One of Britain’s finest exports, James Mason was the darkly hypnotic star of more than 100 films. With his distinctively velvety tones, he exuded menacing gravitas as the sadistic brute in the Gainsborough melodrama The Wicked Lady (1945) and as the tragic antihero of Odd Man Out (1947) before crossing the pond to work with directors including Max Ophuls (The Reckless Moment, 1949) and Alfred Hitchcock (North by Northwest, 1959).
With a new book in the BFI Film Stars series exploring his great body of work, we spoke to author Sarah Thomas about Mason’s enduring legacy and irreplaceable screen presence.
Why was the time right for a book on James Mason?
Mason has a fixed public image as the doomed Byronic male. This fascinated me. I considered the construction of that imagery both on and off screen. Mason’s varied, transnational career, his battles over productions, freelance status, acting skills and star persona, all meant that he was ripe for re-examination, and I looked at persona, power and performance.
His early contracts dissuaded him from accepting any long-term commitments hindering his acting practice and development. I delve into uncharted territory, focusing on his position as an independent actor and filmmaker, looking at how his career worked through a combination of star power, talent agency labour and studio executive decision-making. I considered his screen work after North by Northwest and his decision to leave Hollywood behind.
His career demonstrates nuance, depth, idiosyncrasy and braveness. I look at how stars endured as part of the precarious studio system between the late 1940s and 1950s, particularly as Mason was renowned for his spats with industry heads – including J. Arthur Rank.
His story goes beyond that 1940s British world, into Italian genre cinema of the 1970s, the notoriety of his private life, to 20th-century star and then to his final years, returning to his northern roots in Britain, which was central to his identity.
What was his impact in other areas of filmmaking?
British thriller I Met a Murderer (1939) served as an important benchmark as a writer and actor. James tried to emulate this further working with bigger budgets. His importance as a producer on Bigger than Life (1956) was immeasurable; it wasn’t a success at the time, but it was reclaimed as a masterpiece by auteur Nicholas Ray.
Mason’s work with 20th Century Fox saw him striving towards contracted options beyond acting; he was able to win creative control. He benefited from the support of agent Charlie Feldman, who fought for clients to get similar deals, and from Fox’s outgoing head of production, Darryl Zanuck, who wanted to make challenging pictures in colour.
He became an expert at working the Hollywood studio system to his advantage, didn’t he?
That’s right. In the book, I chronicle how Hollywood and Mason played the game together, brokered by Hollywood talent agencies. Key years were 1950-56. Mason negotiated strongly with a series of studios, including MGM. He never signed long-term contracts, was paid a competitive rate per picture, and had further options to produce or write his own material.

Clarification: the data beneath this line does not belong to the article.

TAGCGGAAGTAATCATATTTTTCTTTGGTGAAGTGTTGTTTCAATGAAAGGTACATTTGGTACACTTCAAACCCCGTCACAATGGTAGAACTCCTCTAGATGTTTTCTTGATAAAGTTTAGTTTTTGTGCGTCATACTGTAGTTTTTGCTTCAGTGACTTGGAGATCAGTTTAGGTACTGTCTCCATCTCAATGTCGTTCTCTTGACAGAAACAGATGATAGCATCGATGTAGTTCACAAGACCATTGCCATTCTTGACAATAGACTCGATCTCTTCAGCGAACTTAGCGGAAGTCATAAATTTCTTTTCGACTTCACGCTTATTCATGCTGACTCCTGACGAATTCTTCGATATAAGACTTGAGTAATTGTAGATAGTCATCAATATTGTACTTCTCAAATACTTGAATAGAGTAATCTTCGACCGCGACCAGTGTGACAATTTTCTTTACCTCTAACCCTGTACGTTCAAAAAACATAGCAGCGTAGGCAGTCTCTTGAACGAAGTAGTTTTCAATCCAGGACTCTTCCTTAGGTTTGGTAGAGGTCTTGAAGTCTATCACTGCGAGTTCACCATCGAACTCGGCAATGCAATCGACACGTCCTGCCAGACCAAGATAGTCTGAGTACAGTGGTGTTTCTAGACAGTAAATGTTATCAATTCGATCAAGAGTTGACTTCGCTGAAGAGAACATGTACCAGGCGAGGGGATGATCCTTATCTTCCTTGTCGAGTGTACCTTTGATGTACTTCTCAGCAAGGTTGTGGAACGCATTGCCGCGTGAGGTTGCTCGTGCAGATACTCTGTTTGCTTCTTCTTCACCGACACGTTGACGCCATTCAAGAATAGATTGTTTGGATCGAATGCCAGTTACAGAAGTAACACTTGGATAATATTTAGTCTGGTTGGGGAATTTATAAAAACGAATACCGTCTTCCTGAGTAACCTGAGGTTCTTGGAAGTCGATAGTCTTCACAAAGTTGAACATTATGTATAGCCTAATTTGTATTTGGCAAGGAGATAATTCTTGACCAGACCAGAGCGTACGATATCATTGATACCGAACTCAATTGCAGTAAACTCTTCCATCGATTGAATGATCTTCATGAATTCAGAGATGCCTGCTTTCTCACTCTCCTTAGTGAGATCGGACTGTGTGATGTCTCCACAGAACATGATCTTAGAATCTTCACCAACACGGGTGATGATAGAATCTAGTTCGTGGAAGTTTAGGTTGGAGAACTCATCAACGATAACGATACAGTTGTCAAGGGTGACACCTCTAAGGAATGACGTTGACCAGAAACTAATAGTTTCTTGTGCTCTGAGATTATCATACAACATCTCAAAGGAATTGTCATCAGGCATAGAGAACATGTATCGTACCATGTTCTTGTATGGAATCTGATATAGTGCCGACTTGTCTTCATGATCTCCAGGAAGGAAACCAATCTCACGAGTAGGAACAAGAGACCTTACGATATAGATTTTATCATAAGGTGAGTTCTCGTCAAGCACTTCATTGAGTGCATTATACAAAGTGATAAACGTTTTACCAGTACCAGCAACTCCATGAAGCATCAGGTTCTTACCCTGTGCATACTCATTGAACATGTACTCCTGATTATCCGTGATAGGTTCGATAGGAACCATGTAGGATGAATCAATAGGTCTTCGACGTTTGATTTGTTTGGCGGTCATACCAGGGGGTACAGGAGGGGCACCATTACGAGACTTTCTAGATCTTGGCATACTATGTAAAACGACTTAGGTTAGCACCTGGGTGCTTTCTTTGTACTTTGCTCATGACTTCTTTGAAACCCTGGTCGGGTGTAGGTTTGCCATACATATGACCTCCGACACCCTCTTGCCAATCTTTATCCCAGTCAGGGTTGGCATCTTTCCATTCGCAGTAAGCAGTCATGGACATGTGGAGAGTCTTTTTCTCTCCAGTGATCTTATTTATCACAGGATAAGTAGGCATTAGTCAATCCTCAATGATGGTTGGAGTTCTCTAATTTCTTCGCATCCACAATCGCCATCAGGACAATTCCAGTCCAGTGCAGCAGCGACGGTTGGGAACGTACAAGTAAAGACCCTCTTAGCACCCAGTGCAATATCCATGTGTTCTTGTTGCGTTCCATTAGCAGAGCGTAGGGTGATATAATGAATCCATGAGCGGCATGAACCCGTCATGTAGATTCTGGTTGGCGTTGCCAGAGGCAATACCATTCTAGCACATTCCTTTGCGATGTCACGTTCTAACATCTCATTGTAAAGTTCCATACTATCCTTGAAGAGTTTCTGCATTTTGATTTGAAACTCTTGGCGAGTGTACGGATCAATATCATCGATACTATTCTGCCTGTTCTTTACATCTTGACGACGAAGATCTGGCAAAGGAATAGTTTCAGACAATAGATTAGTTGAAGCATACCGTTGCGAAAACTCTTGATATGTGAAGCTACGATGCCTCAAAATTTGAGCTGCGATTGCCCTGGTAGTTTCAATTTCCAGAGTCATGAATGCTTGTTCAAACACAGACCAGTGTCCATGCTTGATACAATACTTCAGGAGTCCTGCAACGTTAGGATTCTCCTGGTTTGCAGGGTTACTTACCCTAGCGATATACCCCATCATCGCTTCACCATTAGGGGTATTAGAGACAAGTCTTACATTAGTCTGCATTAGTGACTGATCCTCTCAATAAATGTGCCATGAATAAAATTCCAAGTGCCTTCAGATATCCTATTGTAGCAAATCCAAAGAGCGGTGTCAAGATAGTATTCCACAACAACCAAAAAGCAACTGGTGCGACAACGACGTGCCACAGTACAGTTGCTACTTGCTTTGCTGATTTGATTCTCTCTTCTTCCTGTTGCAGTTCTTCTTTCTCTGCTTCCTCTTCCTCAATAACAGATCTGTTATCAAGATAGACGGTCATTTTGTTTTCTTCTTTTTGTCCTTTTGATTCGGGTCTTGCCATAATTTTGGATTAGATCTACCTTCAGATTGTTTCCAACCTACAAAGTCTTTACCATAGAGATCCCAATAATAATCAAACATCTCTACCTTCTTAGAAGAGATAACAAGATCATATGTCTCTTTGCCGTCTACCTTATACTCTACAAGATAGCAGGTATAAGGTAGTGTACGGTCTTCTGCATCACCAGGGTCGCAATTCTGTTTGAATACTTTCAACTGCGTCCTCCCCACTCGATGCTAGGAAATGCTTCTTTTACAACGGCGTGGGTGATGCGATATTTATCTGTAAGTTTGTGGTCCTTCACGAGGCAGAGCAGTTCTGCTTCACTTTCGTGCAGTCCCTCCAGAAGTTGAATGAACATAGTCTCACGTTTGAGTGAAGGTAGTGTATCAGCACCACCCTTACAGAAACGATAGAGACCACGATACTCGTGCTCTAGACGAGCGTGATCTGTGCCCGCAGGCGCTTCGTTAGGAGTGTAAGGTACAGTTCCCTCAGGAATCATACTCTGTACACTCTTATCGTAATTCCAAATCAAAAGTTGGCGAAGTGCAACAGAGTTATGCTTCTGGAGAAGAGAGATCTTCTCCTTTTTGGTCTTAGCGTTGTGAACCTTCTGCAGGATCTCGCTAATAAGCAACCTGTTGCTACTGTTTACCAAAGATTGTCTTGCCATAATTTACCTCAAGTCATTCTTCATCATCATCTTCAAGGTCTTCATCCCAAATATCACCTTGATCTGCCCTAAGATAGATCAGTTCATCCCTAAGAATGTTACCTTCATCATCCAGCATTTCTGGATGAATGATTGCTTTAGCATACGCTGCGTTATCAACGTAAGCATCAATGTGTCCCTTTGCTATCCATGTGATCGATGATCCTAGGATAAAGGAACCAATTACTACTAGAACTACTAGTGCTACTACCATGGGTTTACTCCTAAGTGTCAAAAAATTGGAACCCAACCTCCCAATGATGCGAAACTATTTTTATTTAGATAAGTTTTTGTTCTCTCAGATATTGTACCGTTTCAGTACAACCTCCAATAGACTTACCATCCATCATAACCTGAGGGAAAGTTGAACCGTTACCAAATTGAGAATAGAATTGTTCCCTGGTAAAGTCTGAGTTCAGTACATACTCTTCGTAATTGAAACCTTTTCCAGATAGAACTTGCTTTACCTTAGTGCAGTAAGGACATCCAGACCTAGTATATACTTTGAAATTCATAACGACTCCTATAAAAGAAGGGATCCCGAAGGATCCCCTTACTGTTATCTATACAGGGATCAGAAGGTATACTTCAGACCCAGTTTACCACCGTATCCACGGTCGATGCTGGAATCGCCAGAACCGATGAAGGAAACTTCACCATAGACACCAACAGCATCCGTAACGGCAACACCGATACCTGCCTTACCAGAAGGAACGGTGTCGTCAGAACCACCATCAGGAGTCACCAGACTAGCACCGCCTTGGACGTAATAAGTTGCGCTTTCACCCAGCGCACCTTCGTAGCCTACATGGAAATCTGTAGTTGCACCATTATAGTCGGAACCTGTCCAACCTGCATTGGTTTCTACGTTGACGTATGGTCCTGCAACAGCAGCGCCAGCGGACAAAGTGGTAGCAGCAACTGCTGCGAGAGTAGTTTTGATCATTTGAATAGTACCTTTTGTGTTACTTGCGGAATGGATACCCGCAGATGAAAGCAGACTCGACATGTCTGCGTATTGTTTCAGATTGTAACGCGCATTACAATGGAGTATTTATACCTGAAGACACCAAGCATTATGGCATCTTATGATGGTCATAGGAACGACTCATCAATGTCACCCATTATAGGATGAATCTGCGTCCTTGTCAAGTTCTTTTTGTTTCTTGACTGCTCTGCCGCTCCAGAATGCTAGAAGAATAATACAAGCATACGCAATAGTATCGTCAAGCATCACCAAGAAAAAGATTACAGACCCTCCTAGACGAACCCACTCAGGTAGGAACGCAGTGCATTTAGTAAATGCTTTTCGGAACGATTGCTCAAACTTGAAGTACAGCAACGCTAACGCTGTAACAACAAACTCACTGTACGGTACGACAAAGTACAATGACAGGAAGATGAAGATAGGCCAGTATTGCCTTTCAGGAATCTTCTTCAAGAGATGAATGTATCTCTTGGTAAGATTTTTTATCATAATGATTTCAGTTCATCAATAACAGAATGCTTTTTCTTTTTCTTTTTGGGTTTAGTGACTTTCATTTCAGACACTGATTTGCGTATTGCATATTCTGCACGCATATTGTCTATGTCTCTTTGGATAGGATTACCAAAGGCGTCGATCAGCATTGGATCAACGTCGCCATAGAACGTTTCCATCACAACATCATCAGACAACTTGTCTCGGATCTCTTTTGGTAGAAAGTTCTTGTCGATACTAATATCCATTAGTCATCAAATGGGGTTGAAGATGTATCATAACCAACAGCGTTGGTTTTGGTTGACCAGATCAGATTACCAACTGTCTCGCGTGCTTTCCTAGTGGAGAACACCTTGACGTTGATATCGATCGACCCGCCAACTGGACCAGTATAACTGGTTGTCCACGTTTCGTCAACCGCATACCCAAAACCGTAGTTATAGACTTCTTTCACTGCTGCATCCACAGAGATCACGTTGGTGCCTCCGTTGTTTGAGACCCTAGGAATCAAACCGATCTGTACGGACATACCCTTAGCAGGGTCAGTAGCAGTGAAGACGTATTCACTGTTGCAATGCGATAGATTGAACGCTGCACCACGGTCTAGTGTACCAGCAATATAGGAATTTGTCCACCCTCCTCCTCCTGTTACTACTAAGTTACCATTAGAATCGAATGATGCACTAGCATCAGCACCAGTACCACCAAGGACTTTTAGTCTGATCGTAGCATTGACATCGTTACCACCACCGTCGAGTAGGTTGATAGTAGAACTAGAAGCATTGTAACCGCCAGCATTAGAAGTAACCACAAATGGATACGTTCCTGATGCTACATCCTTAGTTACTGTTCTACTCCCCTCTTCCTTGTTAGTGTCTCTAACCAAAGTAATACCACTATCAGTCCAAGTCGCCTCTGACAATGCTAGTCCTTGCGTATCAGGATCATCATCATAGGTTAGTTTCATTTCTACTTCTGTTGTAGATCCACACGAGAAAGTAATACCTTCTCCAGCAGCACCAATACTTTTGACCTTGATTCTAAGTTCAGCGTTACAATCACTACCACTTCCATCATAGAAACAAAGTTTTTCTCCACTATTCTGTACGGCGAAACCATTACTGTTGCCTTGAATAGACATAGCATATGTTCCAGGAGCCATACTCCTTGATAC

My work places his individual career trajectory within the wider picture of Hollywood production and infrastructure at this point, including the precarity of big studios in the late 1950s, changes to their business models, and the place of the star within this. Simple narratives of success and failure are not enough to understand the complexity of Hollywood stardom, power and production. These were years of increasing independent production and shifts of power in Hollywood, with Mason reflecting and negotiating this change.
What does his later career look like?
The Deadly Affair (1967), directed by Sidney Lumet, sees Mason portraying Charles Dobbs, the older, watchful man exploring different modes of Cold War power, which deviates from espionage’s glamour to the ordinary banality of the spy game. The emotional, sexual, professional and political all collide in the figure of the ageing Mason, who uses his physicality to squash his body.
From the 70s, Mason expressed his desire to support the British film industry and to appear in films away from Hollywood. But he would often turn back to Hollywood as a favourable comparison. Mason diversified as a performer, shifting from satirical to slapstick parts, taking the role of a Greek commentator in a variety of films.
How do you think Mason should be remembered?
He was a complex figure, who skilfully negotiated many boundaries – not just geographical but economic and textual ones too. His career is full of nuanced, memorable performances, but he also fought against what he considered unfair systems. In a way, he became a symbol of changing British identity.
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